How to Write Perfect Press Releases by Steven Lewis
However, in New Zealand at least, I can attest to the fact that when used correctly – it still works and is a useful tool for delivering information.
Here’s six useful tips from the book on the art of writing releases
1. Remember journalists are about story ideas – not favours
“what journalists are looking for — all the time — is good story ideas. They’re not looking for ways they can do you a favour and promote you or your service/product. But they do understand the trade: a good story for them to write in return for a promotional opportunity.”
2. You need an angle
“…angle is the way you approach a story to decide what should be in it and what should be left out.”
3. Get a good lead
“Five years ago Steve Jobs had an idea…” is the start of a linear story. What Steve Jobs was doing five years ago is not the lead and it doesn’t help with our “now” factor. “Today Apple launched the iPod, the most advanced MP3 player on the market and the future of music sales” is the lead.
4. Think about their readership
“Once you know who a publication’s readers are you can start getting into their heads and asking what you can tell them — through the journalist — that will be interesting to them and useful to you.”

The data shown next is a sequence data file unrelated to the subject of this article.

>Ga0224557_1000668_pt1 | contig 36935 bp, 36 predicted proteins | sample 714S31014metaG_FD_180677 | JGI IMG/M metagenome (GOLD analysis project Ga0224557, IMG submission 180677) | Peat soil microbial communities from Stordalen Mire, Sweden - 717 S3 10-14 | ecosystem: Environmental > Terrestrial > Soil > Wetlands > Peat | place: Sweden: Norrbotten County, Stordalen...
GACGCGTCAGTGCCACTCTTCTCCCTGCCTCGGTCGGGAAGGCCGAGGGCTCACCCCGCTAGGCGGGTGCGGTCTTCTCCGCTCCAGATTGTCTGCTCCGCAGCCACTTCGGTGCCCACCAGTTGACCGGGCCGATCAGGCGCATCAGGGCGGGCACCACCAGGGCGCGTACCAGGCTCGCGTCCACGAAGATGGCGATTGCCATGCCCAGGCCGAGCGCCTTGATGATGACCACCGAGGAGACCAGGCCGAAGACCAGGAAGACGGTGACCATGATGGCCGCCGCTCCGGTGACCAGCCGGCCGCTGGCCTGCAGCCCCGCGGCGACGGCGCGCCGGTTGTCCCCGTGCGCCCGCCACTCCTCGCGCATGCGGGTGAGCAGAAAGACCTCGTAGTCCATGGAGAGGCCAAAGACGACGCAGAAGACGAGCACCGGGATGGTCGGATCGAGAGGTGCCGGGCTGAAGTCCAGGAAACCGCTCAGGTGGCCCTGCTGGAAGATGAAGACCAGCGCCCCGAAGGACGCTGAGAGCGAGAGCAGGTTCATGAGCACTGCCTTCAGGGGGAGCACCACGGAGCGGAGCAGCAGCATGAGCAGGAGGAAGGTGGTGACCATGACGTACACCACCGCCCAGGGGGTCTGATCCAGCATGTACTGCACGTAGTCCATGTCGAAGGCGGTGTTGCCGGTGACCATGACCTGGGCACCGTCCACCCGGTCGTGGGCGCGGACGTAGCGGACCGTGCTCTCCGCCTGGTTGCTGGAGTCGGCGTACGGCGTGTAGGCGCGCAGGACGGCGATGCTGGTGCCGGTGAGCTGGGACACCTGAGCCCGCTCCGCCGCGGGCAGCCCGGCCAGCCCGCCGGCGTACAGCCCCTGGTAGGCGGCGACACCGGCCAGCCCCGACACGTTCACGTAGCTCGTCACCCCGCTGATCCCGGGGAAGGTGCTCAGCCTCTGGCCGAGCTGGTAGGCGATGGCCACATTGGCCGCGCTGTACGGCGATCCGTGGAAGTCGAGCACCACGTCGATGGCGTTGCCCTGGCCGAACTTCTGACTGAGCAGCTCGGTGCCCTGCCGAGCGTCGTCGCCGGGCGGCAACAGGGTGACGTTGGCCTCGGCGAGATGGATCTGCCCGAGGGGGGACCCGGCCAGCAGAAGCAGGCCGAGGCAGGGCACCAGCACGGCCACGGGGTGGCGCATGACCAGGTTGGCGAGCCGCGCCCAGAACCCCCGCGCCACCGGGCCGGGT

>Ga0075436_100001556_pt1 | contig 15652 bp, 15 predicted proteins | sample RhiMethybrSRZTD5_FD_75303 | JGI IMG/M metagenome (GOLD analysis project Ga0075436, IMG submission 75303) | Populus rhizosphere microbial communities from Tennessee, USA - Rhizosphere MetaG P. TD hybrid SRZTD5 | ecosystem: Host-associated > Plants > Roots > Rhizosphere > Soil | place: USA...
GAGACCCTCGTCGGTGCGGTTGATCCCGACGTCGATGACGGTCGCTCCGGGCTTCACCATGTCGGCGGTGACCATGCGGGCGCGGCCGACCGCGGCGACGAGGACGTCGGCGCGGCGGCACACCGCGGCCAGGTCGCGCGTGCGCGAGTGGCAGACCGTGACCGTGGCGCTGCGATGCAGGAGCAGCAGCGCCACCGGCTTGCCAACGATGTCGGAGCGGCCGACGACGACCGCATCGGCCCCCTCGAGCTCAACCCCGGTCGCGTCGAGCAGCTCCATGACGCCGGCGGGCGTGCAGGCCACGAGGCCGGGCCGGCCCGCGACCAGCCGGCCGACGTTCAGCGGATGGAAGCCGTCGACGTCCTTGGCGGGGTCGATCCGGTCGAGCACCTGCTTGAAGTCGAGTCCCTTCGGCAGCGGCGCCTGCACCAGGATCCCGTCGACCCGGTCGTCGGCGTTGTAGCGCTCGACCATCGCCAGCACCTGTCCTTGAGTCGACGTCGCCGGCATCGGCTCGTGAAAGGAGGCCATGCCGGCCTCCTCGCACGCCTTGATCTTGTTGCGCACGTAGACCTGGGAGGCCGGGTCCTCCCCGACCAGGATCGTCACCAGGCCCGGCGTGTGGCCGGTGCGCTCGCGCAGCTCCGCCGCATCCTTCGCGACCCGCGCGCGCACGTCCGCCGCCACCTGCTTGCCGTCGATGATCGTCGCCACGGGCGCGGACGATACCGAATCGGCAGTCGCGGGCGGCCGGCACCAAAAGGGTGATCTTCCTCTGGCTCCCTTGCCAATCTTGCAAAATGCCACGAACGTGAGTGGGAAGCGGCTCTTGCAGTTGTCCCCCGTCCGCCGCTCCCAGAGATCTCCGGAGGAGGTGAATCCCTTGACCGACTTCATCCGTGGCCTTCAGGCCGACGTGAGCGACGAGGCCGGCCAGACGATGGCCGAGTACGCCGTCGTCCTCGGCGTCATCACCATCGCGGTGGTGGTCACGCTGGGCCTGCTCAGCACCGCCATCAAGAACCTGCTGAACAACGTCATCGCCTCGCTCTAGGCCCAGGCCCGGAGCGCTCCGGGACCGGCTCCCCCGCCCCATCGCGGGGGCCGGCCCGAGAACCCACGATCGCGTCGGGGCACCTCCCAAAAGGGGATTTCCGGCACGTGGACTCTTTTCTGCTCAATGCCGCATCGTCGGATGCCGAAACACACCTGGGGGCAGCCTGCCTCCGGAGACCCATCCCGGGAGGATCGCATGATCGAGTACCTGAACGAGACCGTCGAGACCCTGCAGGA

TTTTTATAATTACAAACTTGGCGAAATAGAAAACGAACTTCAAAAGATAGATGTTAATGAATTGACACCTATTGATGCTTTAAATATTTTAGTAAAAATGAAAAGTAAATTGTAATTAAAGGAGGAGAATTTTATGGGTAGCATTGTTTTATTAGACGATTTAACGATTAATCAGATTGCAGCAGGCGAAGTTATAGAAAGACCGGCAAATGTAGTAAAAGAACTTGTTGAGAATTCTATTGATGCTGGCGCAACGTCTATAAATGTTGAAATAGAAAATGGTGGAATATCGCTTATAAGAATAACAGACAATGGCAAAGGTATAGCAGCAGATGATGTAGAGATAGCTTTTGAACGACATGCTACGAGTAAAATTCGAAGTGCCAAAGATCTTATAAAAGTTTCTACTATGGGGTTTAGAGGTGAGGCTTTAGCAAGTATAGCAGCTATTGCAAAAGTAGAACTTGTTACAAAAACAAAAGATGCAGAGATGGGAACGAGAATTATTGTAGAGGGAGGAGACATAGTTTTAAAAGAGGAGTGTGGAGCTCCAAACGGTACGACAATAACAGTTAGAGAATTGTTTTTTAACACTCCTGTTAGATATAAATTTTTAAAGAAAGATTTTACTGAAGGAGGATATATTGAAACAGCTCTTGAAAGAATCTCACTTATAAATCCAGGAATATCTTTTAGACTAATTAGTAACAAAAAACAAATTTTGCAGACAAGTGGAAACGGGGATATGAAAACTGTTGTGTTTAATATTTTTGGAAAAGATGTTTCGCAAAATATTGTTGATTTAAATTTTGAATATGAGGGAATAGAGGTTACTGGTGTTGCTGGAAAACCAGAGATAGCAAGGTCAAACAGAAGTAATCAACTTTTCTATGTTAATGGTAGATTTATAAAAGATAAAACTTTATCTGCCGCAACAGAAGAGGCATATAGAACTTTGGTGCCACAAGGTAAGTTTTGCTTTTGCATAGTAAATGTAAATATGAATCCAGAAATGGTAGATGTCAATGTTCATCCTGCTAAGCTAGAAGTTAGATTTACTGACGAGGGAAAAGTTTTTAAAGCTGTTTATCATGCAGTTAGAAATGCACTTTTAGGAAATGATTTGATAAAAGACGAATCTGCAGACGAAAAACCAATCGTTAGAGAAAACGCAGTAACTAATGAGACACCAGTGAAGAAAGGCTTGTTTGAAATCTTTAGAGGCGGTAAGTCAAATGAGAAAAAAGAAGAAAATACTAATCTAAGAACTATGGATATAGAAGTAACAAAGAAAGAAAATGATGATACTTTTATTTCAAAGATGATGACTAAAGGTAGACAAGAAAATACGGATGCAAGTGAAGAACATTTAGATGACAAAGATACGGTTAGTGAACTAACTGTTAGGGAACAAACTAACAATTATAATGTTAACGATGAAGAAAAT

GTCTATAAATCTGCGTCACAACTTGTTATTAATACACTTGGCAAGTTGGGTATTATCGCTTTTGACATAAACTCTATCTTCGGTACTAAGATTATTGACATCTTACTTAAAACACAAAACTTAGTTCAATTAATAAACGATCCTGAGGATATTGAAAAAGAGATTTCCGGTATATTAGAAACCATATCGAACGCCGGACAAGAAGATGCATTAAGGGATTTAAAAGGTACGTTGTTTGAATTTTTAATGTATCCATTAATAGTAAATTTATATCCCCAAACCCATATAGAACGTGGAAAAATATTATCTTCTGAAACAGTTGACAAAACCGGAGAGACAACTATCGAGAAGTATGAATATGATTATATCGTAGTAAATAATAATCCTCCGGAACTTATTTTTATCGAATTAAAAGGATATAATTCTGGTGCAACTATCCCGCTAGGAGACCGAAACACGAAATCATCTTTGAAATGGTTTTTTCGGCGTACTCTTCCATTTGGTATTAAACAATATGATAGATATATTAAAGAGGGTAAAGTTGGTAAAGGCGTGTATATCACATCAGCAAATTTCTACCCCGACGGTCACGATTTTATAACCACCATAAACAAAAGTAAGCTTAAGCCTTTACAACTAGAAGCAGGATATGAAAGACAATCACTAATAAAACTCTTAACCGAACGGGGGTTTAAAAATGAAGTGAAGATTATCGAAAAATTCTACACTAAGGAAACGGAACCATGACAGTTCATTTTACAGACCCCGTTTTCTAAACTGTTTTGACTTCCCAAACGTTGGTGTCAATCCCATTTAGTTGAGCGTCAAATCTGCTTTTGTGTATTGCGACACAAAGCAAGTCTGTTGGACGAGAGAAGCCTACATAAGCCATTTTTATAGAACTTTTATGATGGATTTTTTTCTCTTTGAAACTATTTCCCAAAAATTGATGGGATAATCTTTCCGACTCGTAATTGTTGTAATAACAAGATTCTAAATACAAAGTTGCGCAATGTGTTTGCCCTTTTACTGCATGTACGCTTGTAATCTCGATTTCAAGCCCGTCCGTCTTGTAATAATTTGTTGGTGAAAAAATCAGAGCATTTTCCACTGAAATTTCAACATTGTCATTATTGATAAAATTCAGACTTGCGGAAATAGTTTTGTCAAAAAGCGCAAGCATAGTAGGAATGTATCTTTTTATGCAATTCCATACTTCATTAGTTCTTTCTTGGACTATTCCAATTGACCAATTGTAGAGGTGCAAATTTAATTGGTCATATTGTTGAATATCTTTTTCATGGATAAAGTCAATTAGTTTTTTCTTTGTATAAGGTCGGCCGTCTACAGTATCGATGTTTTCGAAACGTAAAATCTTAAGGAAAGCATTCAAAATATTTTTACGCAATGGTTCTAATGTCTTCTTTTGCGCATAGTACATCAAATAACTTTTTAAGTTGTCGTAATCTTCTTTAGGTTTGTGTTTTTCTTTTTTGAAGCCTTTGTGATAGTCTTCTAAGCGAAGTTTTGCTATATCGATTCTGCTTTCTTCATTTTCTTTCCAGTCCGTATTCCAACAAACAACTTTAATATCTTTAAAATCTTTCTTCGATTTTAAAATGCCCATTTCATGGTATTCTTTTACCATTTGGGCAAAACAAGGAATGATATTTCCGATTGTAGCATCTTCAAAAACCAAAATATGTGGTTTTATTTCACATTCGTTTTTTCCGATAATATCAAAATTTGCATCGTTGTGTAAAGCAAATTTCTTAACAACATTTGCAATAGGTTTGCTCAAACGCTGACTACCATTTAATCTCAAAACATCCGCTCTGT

5. Ponder these three questions – before you start writing
“Why is this a great story for this publication? Why am I the right person to tell it? If the reader were to take just one thing from this story, what would I want it to be?”
6. Do not ring a journalist just to ask if your release arrived
“As a journalist I hate it when PR people phone me to ask if I received their media release. Email is almost 100 per cent reliable so it’s a fair assumption that I did get it; and, if I didn’t contact you, I’m not interested.”
Interested in more on writing releases? Get it here.